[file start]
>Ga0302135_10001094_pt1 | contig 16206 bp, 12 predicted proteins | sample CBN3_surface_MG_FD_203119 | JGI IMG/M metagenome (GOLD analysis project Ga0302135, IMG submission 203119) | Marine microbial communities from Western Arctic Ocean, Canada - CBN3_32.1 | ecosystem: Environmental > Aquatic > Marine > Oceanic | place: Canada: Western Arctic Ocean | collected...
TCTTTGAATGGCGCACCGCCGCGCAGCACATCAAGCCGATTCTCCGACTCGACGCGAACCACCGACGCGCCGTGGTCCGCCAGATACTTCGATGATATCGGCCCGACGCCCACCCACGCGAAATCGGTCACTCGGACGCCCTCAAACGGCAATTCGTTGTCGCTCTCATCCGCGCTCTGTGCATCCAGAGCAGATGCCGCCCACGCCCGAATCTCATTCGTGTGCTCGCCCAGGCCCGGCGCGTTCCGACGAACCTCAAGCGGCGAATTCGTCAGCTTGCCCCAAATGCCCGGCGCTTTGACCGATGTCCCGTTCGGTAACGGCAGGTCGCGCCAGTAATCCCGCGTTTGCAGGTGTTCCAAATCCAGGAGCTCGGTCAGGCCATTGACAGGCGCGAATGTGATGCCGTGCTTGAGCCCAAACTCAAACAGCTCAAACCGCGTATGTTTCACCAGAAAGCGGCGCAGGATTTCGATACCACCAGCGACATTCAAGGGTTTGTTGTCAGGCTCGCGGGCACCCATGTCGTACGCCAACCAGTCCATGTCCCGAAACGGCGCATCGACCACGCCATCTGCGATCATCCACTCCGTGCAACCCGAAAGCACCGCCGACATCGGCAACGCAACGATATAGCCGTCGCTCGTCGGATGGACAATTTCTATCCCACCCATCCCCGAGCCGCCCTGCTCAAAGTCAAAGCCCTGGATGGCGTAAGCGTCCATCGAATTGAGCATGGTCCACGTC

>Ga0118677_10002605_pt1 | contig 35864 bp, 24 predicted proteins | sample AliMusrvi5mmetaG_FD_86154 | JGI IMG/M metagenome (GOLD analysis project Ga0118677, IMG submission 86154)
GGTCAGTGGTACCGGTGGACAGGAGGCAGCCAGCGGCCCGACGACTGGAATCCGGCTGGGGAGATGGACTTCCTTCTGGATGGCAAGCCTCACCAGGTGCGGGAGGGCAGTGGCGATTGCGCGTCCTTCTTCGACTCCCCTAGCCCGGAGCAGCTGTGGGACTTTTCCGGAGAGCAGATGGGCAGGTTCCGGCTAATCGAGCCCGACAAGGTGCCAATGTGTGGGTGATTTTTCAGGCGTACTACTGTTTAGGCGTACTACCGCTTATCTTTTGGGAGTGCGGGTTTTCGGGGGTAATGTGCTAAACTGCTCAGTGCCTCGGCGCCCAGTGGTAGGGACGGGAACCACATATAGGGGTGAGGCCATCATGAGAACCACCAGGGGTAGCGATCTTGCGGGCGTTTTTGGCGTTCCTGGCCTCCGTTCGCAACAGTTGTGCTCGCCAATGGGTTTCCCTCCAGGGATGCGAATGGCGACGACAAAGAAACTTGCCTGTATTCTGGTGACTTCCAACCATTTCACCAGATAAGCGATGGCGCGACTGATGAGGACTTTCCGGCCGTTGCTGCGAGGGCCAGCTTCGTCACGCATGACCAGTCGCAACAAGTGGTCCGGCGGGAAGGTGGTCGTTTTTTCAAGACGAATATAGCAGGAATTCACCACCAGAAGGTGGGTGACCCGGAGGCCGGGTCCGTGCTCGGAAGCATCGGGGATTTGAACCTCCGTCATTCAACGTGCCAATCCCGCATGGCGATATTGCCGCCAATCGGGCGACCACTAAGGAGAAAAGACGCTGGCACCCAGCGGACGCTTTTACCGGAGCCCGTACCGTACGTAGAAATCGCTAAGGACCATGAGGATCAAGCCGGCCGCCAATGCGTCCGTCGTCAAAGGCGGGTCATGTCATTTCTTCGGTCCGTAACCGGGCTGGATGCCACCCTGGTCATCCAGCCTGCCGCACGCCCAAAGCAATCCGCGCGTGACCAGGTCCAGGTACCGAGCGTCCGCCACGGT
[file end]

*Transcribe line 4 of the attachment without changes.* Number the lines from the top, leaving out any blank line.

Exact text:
GGTCAGTGGTACCGGTGGACAGGAGGCAGCCAGCGGCCCGACGACTGGAATCCGGCTGGGGAGATGGACTTCCTTCTGGATGGCAAGCCTCACCAGGTGCGGGAGGGCAGTGGCGATTGCGCGTCCTTCTTCGACTCCCCTAGCCCGGAGCAGCTGTGGGACTTTTCCGGAGAGCAGATGGGCAGGTTCCGGCTAATCGAGCCCGACAAGGTGCCAATGTGTGGGTGATTTTTCAGGCGTACTACTGTTTAGGCGTACTACCGCTTATCTTTTGGGAGTGCGGGTTTTCGGGGGTAATGTGCTAAACTGCTCAGTGCCTCGGCGCCCAGTGGTAGGGACGGGAACCACATATAGGGGTGAGGCCATCATGAGAACCACCAGGGGTAGCGATCTTGCGGGCGTTTTTGGCGTTCCTGGCCTCCGTTCGCAACAGTTGTGCTCGCCAATGGGTTTCCCTCCAGGGATGCGAATGGCGACGACAAAGAAACTTGCCTGTATTCTGGTGACTTCCAACCATTTCACCAGATAAGCGATGGCGCGACTGATGAGGACTTTCCGGCCGTTGCTGCGAGGGCCAGCTTCGTCACGCATGACCAGTCGCAACAAGTGGTCCGGCGGGAAGGTGGTCGTTTTTTCAAGACGAATATAGCAGGAATTCACCACCAGAAGGTGGGTGACCCGGAGGCCGGGTCCGTGCTCGGAAGCATCGGGGATTTGAACCTCCGTCATTCAACGTGCCAATCCCGCATGGCGATATTGCCGCCAATCGGGCGACCACTAAGGAGAAAAGACGCTGGCACCCAGCGGACGCTTTTACCGGAGCCCGTACCGTACGTAGAAATCGCTAAGGACCATGAGGATCAAGCCGGCCGCCAATGCGTCCGTCGTCAAAGGCGGGTCATGTCATTTCTTCGGTCCGTAACCGGGCTGGATGCCACCCTGGTCATCCAGCCTGCCGCACGCCCAAAGCAATCCGCGCGTGACCAGGTCCAGGTACCGAGCGTCCGCCACGGT